## Lie Algebras

Every Lie Grouphas an associated Lie algebra whose underlying vector space is the tangent space of G at the identity element, which completely captures the local structure of the group. We can think of elements of the Lie algebra as elements of the group that are "infinitesimally close" to the identity, and the Lie bracket is the commutator of two such infinitesimal elements if G is a matrix group.

The Lie algebra of the vector spaceis justwith the Lie bracket given by

- (In general the Lie bracket of a connected Lie group is always 0 if and only if the Lie group is abelian.)

The Lie algebra of the general linear groupof invertible matrices is the vector spaceof square matrices with the Lie bracket given by

Example:

Ifis a closed subgroup ofthen the Lie algebra ofcan be thought of informally as the matricesofsuch thatis inwhereis infinitesimally small so that For example, the orthogonal groupconsists of matriceswithso the Lie algebra consists of the matriceswithwhich is equivalent tobecause

Not all Lie groups can be represented in terms of matrices, so the general definition of the Lie algebra of any Lie group is given by the following steps:

1. Vector fields on any smooth manifoldcan be thought of as derivativesof the ring of smooth functions on the manifold, and therefore form a Lie algebra under the Lie bracketbecause the Lie bracket of any two derivations is a derivation.

2. Ifis any group acting smoothly on the manifoldthen it acts on the vector fields, and the vector space of vector fields fixed by the group is closed under the Lie bracket and therefore also forms a Lie algebra.

3. We apply this construction to the case when the manifoldis the underlying space of a Lie groupwithacting onby left translationsThis shows that the space of left invariant vector fields (vector fields satisfyingfor everywheredenotes the differential of) on a Lie group is a Lie algebra under the Lie bracket of vector fields.

4. Any tangent vector at the identity of a Lie group can be extended to a left invariant vector field by left translating the tangent vector to other points of the manifold. Specifically, the left invariant extension of an elementof the tangent space at the identity is the vector field defined byThis identifies the tangent spaceat the identity with the space of left invariant vector fields, and therefore makes the tangent space at the identity into a Lie algebra, called the Lie algebra of G,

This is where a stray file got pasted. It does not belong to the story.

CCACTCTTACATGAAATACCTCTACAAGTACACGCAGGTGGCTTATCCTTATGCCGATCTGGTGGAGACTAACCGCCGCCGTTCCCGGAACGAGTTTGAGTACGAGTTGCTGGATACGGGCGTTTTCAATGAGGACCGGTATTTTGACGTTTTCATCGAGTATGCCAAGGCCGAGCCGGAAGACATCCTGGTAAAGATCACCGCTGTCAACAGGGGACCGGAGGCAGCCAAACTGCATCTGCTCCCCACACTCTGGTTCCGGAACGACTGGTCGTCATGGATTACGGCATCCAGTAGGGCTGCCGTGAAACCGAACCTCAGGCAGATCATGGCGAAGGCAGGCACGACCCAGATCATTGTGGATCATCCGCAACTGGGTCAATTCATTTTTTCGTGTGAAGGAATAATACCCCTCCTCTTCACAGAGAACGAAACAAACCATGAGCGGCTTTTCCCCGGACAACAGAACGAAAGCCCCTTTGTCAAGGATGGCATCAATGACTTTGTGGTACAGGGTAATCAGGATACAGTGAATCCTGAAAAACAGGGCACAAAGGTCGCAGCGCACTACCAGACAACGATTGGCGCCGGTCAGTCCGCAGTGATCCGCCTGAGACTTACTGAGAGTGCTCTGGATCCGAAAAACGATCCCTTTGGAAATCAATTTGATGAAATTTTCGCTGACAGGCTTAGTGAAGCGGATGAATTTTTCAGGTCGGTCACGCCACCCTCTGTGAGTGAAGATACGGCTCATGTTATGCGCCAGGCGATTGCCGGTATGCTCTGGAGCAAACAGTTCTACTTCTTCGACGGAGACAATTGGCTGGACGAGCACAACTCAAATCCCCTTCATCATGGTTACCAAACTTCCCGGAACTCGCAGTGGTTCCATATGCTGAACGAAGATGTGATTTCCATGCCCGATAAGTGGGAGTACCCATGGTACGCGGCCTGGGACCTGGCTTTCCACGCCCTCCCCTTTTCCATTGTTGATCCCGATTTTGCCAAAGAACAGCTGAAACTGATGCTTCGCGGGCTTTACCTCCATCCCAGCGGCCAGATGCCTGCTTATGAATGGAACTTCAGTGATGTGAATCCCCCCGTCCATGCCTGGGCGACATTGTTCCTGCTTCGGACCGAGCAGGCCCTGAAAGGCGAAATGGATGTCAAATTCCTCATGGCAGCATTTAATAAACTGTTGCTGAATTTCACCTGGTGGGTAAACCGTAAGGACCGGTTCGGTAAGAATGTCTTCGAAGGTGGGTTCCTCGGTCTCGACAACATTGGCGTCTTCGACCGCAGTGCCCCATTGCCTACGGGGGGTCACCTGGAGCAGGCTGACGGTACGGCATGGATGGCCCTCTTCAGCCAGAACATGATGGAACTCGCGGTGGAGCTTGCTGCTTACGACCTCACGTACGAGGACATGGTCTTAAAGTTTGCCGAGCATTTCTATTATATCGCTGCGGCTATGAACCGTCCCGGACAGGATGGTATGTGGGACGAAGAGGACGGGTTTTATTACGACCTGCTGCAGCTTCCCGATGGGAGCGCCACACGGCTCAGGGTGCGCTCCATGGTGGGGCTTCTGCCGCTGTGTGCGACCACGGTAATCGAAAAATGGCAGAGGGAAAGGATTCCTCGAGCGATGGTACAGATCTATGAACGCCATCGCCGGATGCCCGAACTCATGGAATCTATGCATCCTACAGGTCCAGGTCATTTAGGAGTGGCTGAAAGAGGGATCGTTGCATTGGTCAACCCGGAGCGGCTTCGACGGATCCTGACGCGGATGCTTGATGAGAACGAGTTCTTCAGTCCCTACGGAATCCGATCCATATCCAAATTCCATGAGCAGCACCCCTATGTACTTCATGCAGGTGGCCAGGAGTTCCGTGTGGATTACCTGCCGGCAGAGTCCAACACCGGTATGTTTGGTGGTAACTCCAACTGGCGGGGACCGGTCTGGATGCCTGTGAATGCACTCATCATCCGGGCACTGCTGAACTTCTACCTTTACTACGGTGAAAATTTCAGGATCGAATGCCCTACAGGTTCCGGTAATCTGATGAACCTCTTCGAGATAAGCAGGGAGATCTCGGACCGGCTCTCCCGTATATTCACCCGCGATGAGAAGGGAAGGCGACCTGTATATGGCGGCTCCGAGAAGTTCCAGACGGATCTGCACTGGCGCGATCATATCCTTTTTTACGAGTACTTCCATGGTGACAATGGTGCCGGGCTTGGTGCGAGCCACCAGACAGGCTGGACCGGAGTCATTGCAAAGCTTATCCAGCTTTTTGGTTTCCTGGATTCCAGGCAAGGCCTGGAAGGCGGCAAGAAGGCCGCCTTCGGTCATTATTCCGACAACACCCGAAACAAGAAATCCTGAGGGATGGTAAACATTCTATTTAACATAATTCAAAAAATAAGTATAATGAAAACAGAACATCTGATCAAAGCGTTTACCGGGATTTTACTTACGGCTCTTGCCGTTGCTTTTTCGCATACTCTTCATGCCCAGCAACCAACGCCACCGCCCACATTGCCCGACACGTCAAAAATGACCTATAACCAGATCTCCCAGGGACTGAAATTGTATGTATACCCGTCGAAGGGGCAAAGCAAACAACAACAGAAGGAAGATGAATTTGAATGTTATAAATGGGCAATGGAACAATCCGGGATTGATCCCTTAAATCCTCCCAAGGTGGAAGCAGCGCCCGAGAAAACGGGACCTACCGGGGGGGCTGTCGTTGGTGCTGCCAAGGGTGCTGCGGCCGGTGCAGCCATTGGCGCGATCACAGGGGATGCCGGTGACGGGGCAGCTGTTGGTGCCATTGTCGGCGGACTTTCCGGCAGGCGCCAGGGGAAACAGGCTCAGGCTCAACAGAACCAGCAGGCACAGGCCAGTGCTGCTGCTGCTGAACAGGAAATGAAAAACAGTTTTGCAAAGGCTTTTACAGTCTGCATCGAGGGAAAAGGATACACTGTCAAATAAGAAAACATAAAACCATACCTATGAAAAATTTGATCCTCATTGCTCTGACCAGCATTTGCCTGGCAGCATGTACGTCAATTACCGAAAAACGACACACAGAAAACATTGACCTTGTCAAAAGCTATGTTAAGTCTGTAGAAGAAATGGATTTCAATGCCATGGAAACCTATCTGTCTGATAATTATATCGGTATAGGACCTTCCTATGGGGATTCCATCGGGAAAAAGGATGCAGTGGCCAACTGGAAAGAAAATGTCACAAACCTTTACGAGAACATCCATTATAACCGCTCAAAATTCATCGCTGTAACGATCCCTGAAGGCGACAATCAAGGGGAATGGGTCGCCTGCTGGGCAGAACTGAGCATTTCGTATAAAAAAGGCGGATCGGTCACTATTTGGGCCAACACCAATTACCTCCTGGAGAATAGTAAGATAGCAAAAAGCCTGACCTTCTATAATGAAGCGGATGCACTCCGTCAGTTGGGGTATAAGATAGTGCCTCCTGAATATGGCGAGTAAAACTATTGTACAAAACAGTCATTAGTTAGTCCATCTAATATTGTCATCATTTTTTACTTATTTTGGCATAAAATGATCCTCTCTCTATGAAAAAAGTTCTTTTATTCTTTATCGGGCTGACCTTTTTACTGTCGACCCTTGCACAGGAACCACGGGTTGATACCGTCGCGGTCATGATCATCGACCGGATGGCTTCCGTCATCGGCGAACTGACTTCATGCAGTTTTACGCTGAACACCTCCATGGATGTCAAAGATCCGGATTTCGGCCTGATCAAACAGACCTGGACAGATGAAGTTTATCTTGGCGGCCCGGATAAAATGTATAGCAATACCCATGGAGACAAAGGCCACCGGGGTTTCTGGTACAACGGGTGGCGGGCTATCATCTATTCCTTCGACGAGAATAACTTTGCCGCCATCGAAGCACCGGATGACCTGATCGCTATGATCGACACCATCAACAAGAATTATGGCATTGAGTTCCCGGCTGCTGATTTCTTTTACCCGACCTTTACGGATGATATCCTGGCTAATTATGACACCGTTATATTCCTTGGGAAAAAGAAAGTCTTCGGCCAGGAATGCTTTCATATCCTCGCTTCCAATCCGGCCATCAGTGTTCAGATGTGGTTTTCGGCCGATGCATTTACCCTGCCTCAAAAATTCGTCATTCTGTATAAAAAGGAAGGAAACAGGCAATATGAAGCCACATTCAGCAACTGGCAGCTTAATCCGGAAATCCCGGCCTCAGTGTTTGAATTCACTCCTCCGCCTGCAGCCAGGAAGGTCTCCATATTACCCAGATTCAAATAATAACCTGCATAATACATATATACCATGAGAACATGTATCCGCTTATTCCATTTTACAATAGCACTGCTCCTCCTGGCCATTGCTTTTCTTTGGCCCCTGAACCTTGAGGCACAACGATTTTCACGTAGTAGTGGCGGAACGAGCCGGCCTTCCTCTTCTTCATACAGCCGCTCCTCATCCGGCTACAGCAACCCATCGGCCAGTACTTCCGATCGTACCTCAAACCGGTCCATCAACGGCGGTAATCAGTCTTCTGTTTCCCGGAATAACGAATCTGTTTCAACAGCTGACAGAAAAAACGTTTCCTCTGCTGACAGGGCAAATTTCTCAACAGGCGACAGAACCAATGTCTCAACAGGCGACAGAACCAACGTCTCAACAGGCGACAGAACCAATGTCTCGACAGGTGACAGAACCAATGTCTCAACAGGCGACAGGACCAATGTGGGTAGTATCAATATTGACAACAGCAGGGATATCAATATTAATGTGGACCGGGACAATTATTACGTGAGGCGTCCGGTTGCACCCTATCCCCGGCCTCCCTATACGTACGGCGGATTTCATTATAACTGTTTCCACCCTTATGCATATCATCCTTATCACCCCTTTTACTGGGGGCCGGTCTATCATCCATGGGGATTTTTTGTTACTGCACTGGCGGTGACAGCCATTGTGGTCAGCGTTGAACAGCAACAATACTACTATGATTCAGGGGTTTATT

This Lie algebra is finite-dimensional and it has the same dimension as the manifold G. The Lie algebra of G determines G up to "local isomorphism", where two Lie groups are called locally isomorphic if they look the same near the identity element. Problems about Lie groups are often solved by first solving the corresponding problem for the Lie algebras, and the result for groups then usually follows easily. For example, simple Lie groups are usually classified by first classifying the corresponding Lie algebras.

We can also define a Lie algebra structure onusing right invariant vector fields instead of left invariant vector fields. This leads to the same Lie algebra, because the inverse map on G can be used to identify left invariant vector fields with right invariant vector fields, and acts as the inverse on the tangent space

The Lie algebra structure on can also be described as follows: the commutator operation

- onsendstoso its derivative yields a bilinear operation on